Of the original trilogy, Child of the Prophecy will always be my favourite. Unlike Sorcha and Liadan, Fainne is a character who has to overcome the darkness within herself. Her initial position as an anti-hero means that her actions, and their consequences, are often painful to witness. Yet she is evidence of Marillier’s risk tasking. Fainne is a character who challenges the readers, and the narrative, subverting the traditional expectations of a heroine. Considering that Maeve was burned in CotP, it is fitting that Marillier establishes links between it and Flame of Sevenwaters. Both Fainne and Maeve arrive at Sevenwaters as outsiders, longing for the solitude and order of their previous lives. Each have complicated feelings towards their family, and each ultimately risk their lives to save them. As with Fainne, Marillier creates a multi-faceted character in Maeve. Her disability is never marginalised or trivialised in favour of a smooth plot, nor does it constitute the entirety of her self. Maeve is clever, brave, and caring. She is also proud, closed-off, and difficult. One of the most interesting parts of the novel is Maeve’s awkward relationship with her mother. Whilst Maeve comes to recognise her mother’s particular strengths, there is no firm resolution between them. Like the best of Marillier’s relationships — the pseudo father-son bond between Conor and Ciarán or the fraught brotherhood of Red and Simon — there remains tension, emotional betrayals and years lost. Another relationship that works wonderfully well, and is arguably the most important of the novel, is that of Maeve and Finbar. Where Clodagh rescues the infant Finbar in Heir to Sevenwaters, in Flame Maeve and Finbar rescue each other. As a character, Finbar is simply delightful. Marked by his time in the Otherworld and his visions, he is at once an old soul and a seven-year old boy. As a sister to a much-younger brother, I felt a particular resonance with Maeve’s interactions with and love for Finbar. The focus that Marillier places on Maeve and the two dogs, Badger and Bear, is also an interesting change to the template of the other novels. Whilst some readers may be disappointed by the relative lack of romance (there is one, it is just unconventional…), it is in-keeping with the tone of the story.

The conclusion to Ciarán’s story is by far my favourite part of the novel. I will not spoil anything, except to say that the final pages are amongst the finest Marillier has written. The symmetry between the ending of Child of the Prophecy, and between the choices made by Fainne and Ciarán, are simply beautiful. My only real criticism is that I wanted more of Maeve at Harrowfield, more of Maeve and her parents, and more of Maeve and a certain somebody. More of Sevenwaters, really. There were moments in the novel that were genuinely unsettling, and I found myself putting the book down, waiting just a minute, and then reading on. I wanted to savor the writing, and these characters. Even if Juliet Marillier never writes another Sevenwaters novel, she has given her readers a remarkable gift. A series like Sevenwaters — one that takes risks, one that is dark and true and hopeful, and one that can make its readers stronger and happier in a hundred tiny ways — is rare indeed. I am so glad that I picked up Daughter of the Forest ten years ago, and I urge other people to do the same. ( )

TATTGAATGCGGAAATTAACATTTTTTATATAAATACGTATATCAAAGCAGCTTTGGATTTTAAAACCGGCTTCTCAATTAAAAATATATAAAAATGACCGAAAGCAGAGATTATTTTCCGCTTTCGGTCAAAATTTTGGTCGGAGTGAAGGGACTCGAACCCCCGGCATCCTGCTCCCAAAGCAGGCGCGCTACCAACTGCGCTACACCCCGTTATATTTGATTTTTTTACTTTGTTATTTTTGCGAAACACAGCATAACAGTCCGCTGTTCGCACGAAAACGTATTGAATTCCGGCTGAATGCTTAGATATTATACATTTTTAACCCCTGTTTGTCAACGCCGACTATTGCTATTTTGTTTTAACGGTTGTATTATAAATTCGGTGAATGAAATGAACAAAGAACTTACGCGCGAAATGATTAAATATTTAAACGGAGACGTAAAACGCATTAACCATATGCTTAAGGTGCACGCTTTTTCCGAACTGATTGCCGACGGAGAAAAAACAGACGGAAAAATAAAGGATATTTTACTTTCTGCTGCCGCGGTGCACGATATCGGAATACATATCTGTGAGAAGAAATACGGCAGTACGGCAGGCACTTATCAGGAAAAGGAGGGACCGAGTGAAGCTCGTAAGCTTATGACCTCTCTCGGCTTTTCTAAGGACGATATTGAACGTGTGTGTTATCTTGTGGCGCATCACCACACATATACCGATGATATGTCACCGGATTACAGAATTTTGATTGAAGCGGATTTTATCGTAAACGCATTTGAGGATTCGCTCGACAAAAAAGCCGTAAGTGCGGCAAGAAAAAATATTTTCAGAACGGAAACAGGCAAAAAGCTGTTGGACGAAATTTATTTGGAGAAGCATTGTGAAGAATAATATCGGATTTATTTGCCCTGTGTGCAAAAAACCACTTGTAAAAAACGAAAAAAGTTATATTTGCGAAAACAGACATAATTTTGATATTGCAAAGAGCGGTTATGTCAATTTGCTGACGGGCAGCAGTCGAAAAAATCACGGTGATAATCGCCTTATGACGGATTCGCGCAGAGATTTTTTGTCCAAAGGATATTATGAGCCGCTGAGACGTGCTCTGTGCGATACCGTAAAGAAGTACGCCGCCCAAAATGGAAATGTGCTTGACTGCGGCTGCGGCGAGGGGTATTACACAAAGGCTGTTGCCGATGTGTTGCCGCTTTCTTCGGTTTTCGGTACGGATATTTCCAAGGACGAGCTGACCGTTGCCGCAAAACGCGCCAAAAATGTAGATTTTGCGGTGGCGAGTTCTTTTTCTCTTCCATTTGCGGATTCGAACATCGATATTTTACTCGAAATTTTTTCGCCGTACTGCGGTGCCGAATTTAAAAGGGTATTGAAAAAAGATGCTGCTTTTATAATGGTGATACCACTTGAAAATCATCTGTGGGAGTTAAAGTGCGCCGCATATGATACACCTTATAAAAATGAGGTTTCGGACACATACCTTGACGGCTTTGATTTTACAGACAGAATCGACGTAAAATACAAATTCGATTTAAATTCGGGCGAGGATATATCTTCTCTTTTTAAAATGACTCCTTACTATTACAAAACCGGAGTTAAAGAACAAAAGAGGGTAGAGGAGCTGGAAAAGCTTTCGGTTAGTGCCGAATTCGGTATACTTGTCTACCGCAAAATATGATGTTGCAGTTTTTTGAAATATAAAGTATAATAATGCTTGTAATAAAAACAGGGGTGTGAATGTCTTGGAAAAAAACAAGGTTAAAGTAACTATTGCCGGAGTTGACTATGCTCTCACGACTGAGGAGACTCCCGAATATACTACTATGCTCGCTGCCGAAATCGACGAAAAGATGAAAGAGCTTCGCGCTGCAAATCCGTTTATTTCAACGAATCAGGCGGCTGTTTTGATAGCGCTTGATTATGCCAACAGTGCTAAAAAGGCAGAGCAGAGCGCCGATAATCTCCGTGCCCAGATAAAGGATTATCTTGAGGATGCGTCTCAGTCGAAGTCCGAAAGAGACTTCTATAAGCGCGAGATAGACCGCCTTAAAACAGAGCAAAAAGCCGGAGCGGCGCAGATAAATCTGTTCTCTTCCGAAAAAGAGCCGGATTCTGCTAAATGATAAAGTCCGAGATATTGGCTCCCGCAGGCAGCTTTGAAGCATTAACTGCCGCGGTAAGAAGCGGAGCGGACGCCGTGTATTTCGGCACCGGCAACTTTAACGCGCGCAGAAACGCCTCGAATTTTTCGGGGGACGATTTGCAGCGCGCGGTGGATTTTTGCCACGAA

2 vote ManthaLockett | Jun 1, 2014 |
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Author nameRoleType of authorWork?Status
Juliet Marillierprimary authorall editionscalculated
Palencar, John JudeCover artistsecondary authorsome editionsconfirmed
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For my sister, Jennifer,
who opens hearth and heart to dogs in trouble
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My aunt taught me to hold my head high, even when people stared.
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Maeve returns to Sevenwaters to find the country in turmoil after Prince Mac Dara's desperate attempts to return his only son to the Otherworld put innocents in peril.